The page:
Despite the slightly higher weight, the Power Road Tubeless feels lightfooted and fast, and the feedback is truly excellent.
The Power Road Tubeless is a highly impressive alternative to Schwalbe and Continental at a really attractive price.
Now, we could have picked any of the three Corsa G2.0 tubeless tyres. The standard Corsa TLR is a cracking road race tyre. The Corsa Speed is stupidly fast for time trial duties, but we thought that the Corsa Control would be the best one to feature here as it is arguably the best for general road riding.
This is designed as a fast wet weather option. Grip is very good in the wet, and the supple casing gives a really nice ride feel. Tubeless setup was easy, and the tyres performed well on faster rides. For a standard British year of weather, that’s a great balance.
This is a tyre that I tested and I can tell you that as the tyres come boxed flat, so you're going to want to pop an inner tube in for the initial fitting before you attempt setting them up tubeless. After a few days with tubes in to give the tyre's shape, I installed them tubeless with Stans sealant. Setting them up was easy, the tyres seating with just a track pump.
Vittoria has stuck with its 4C Graphine compound, apparently making some minor tweaks. This Control version seems to be a more robust tyre than the standard Corsa G2.0. It may be pure luck, but the tyres have remained cut-free which is impressive given the state of some of the roads.
Our set also suffered no punctures, though again, how much of this is down to the thicker tread and addition of the 'K-reinforced' casing, and how much is down to luck we can't really say. They certainly got ridden over a fair share of gravel and hit enough glass to give them a good test.
If you're after a set of fast and grippy tyres for wet weather, or you want a posh tubeless tyre for winter, this is a very good option. The plush ride, confidence in the rain, and robust compound make the Vittoria Corsa Control TLR G2.0 easy to recommend.
The S-Works Turbo RapidAir, developed for the pros, offers easy fitting and very good performance. The tyre was designed to provide lower rolling resistance and better cornering than the Turbo tubular tyre that the pros used to use. Specialized claims it's the fastest, lightest and most puncture-resistant tyre it has ever made.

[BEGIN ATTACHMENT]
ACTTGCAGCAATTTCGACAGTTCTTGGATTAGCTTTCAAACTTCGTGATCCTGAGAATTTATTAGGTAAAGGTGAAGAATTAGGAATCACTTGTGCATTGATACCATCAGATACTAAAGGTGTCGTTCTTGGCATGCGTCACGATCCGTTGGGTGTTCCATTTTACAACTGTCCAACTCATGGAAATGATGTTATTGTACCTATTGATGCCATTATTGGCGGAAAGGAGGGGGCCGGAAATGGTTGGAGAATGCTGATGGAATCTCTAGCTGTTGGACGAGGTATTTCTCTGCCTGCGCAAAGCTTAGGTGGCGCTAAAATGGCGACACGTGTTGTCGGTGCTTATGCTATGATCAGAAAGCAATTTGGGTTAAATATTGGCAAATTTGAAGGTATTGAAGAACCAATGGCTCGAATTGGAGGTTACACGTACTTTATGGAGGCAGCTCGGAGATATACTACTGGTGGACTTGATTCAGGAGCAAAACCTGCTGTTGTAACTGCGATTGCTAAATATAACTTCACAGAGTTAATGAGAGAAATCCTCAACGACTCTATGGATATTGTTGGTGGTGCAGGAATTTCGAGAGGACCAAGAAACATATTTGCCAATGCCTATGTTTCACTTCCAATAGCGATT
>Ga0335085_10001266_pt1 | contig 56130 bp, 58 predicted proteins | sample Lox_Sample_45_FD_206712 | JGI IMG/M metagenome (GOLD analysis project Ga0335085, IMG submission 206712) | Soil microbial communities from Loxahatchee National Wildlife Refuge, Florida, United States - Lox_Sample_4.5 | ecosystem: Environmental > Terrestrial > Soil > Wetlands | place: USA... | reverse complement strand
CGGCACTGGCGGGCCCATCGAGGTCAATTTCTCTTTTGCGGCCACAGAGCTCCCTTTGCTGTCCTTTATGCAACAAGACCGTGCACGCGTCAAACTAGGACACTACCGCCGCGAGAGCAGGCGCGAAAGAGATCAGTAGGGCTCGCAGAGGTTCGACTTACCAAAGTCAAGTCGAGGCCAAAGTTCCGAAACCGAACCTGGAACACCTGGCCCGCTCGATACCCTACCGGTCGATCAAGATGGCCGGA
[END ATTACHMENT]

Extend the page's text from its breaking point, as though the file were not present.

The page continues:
That’s a little academic now as the Specialized-sponsored pros of Deceuninck Quick-Step and Bora Hasgrophe are using tube-type clinchers for their races. Still, if you like tubeless tyres and want something from Specialized, these are fast, grippy and relatively painless to fit.
We couldn’t have a six of the best video without throwing you a slight curveball at the end. While we’ve mostly been looking at road and race tyres, this 38mm all-raod tyre from Vittoria is perfect for the growing number of riders that like to mix their road rides with some off-road sections.
The Terreno Zero is the slickest tyre in Vittoria's gravel range, with the Terreno Dry, Terreno Mix and Terreno Wet models offering increased tread patterns for more off-road and muddy conditions. All of them use a graphene compound in their rubber, something only Vittoria uses in its tyres, claiming that this revolutionary material allows for natural material barriers of rubber to be removed so there is no compromise between speed, grip, durability and puncture resistance.
The Terreno Zero also features a 120TPI construction with a reinforced casing; Vittoria admits that might add weight to the tyre but claims it improves strength, resistance and puncture protection. Real-world experience would suggest all of this to be true.
The tread pattern, such as it is, is inspired by Vittoria's top-of-the-range Corsa road tyre, with a wide grooved slick central tread and slightly angled hexagonal knobs on the sides.
On a road environment they're not the fastest tread-free gravel tyres around; not that they're necessarily slow, but they rumble along rather than skip lively compared with other slick gravel tyres, the thickness of the rubber of the centre tread the possible culprit here.
The plus side to this is that they're incredibly robust, so happily take crappy tarmac and potholes in their stride, romp over packed gravel paths and perform far better than you might expect on other rougher surfaces.
If your road rides veer more towards the adventure side of things, then these could be the tubeless tyres for you.
Well, that’s our list of six of the best tubeless road tyres. Have we missed your favourite off the list? Tell us why it simply needs to be considered.
Son of a Marathon runner, Nephew of a National 24hr Champion, the racing genetics have completely passed him by. After joining the road.cc staff in 2016 as a reviewer, Liam quickly started writing feature articles and news pieces. After a little time living in Canada, where he spent most of his time eating poutine, Liam returned with the launch of DealClincher, taking over the Editor role at the start of 2018. At the weekend, Liam can be found racing on the road both in the UK and abroad, though he prefers the muddy fields of cyclocross. To date, his biggest race win is to the front of the cafe queue.